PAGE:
You can add controls to your form by right-clicking on an empty space in the form and selecting Control Toolbox from the context menu. This opens the toolbox shown in Figure J. Controls will be familiar to anyone who has worked with Visual Basic. You can choose from the following controls:
- Label box
- Text box
- Combo box
- List box
- Check box
- Option button
- Toggle button
- Command button
- Tab strip
- Scroll bar
- Spin button
Figure J: You can add controls to your form from the Controls Toolbox.
To add a control to your form, drag the control from the Toolbox and type in any required text. In Figure K, we’ve added a check box to indicate whether the subscriber has chosen automatic renewal.
Figure K: You can add a control, such as a checkbox, by dragging it from the Controls Toolbox.
Note that by default, when you enter text in the check box control, the text appears to the right of the control. For this example, we would like the text to appear to the left of the control. To do so, right-click the check box, click Advanced Properties, click Alignment, select 0 - Left in the drop-down list, and click Apply.
Tip If you have programming skills, you can use VBScript to further customize your forms. You can even add ActiveX controls and Web pages to your Outlook forms. For more information on scripting, see the Scripting Web site on MSDN.
Making the custom form available to create new items
To make the custom form available for creating new items in your folder, you must publish the form in that folder. Optionally, you can further specify that form to be the default form for the folder.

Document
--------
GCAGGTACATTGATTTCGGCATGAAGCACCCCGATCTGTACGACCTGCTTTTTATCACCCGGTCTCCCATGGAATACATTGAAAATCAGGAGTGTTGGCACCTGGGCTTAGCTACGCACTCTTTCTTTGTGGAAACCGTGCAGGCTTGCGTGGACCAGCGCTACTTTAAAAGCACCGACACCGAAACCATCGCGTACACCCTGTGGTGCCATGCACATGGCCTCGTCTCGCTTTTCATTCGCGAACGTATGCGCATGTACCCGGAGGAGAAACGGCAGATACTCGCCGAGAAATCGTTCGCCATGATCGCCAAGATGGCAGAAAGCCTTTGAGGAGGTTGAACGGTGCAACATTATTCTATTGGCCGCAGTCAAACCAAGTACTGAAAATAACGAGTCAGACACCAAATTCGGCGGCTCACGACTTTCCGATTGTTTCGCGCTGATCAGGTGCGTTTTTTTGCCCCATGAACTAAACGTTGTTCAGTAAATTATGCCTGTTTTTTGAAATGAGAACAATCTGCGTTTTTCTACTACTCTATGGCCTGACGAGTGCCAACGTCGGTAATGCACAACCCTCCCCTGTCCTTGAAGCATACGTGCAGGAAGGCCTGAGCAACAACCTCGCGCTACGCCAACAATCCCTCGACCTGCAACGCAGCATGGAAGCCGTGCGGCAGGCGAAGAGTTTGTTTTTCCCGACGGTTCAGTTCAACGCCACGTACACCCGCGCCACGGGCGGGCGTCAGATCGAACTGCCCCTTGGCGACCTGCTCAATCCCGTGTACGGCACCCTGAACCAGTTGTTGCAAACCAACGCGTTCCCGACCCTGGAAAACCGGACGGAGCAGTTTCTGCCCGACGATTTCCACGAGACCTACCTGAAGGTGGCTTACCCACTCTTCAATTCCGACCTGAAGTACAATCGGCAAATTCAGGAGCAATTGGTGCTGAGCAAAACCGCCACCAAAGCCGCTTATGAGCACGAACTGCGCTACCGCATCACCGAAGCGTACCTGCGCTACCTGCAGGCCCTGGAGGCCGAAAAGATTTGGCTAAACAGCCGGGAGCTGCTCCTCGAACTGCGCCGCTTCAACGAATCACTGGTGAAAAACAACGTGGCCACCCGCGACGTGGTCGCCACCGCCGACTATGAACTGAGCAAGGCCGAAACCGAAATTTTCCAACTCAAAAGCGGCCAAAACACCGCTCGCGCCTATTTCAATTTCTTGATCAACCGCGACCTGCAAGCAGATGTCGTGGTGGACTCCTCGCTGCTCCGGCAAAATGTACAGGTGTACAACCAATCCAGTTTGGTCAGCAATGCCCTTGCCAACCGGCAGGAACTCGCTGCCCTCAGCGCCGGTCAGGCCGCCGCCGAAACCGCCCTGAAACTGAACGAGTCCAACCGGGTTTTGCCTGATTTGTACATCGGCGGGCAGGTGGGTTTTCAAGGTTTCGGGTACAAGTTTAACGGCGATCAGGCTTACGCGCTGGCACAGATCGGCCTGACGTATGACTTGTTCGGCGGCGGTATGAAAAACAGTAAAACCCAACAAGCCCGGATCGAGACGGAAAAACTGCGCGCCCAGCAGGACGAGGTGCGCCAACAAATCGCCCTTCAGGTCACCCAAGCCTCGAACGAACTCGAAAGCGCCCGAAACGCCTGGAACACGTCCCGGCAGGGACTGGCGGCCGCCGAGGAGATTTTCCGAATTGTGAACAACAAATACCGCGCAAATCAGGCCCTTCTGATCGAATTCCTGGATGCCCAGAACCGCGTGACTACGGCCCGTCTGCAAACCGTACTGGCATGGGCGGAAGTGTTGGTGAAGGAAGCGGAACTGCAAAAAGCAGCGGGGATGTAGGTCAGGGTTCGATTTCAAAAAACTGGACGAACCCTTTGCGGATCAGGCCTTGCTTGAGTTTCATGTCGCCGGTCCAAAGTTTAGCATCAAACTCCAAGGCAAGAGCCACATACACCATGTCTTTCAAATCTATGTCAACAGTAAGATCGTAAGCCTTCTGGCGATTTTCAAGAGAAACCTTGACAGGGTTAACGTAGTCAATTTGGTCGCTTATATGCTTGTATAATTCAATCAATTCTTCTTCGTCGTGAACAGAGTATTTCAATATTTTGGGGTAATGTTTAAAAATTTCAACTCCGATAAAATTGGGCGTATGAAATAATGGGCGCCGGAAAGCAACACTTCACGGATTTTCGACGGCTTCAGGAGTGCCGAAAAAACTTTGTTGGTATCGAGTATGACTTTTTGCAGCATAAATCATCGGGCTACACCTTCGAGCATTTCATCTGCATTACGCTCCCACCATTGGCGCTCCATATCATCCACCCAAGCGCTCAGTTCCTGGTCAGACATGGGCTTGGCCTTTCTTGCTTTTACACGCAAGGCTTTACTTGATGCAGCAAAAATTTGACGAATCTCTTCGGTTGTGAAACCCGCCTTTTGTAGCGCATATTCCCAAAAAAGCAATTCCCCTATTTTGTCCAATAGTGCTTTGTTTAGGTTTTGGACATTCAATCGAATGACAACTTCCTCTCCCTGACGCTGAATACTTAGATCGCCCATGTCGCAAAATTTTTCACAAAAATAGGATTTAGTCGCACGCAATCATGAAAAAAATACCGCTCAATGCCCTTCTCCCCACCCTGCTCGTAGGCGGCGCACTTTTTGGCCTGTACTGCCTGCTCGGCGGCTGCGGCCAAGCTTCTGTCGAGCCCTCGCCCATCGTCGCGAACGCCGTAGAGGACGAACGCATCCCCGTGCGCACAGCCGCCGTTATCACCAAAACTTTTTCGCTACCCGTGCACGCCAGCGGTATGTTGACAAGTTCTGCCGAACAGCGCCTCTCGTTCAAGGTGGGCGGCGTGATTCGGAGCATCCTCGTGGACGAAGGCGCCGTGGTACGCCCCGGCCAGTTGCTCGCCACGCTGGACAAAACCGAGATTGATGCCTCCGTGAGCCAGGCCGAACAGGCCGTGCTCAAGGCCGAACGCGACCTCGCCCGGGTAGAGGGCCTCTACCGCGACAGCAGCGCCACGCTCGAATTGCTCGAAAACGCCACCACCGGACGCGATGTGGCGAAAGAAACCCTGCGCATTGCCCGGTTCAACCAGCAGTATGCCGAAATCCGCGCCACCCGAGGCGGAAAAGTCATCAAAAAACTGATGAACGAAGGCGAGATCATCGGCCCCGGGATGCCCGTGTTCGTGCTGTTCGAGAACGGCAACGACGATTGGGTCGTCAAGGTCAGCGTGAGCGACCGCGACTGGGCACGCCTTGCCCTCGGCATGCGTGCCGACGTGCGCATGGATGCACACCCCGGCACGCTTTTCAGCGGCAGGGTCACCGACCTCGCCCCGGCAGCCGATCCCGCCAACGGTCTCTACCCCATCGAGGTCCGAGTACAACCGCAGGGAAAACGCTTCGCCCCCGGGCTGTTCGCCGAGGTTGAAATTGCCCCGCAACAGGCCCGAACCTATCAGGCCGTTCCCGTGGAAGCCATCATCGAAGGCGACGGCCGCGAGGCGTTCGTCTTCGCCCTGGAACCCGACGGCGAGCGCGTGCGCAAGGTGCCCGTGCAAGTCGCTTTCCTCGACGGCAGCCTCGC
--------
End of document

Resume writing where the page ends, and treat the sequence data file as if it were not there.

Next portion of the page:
Publish your custom form
You need to publish the form in the forms library or in the folder where you want to use it to create new items. Here’s how:
- After you have created your new form, while still in the Design mode, click Forms on the Tools menu.
- Click Publish Form.
- Click Browse. In the Go to Folder dialog box, click Subscriptions and then click OK.
- Type Subscribers as the Display name for your form. This will also be the form name. Click Publish.
Note The message class will be changed to append the custom form name to the message class name for the default form on which it is based. For example, when we name our form Subscribers, the message class becomes IPM.Contact.Subscribers.
When you publish a form to a folder, it will just be used for creating items in that folder. If you publish it in a public folder, it will be available for all users who have permission to access the folder. If you publish it in a personal folder, it’s for your use only. To use the form in our example, select the Subscriptions folder; on the Actions menu, click New Subscribers.
Make your custom form the default for the folder
If you want your form to be the default when creating an item in the folder, follow these steps:
- Right-click the folder.
- Select Properties.
- On the General tab, in the section labeled When posting to this folder, select your custom form.
- Click OK.
Tip If you want to apply the new custom form to items that are already in the folder, you’ll need to change the message class of the items in the folder. See Microsoft Knowledge Base article How to Update Existing Items in an Outlook Folder to Use a New Custom Form.
Prevent users from creating custom forms
Although custom forms have many uses, there may be times when you want to prevent particular users from creating custom forms. You can do this by navigating to the registry key: HKEY_CURRENT_USER\Software\Microsoft\Office\11.0\Outlook and creating a new DWORD value named NoOutlookFormsDesigner. Set the value to 1.
Incorrectly editing the registry may severely damage your system. Before making changes to the registry, you should back up any valued data on the computer.
The ability to create custom forms can greatly extend Outlook’s functionality for individual users and make it a more valuable collaborative tool within an organization. It’s easy to design new Outlook forms to fit your particular needs. Even if you aren’t a programmer, you can use the Forms Designer to drag and drop controls and fields to create a customized version of any of the default forms.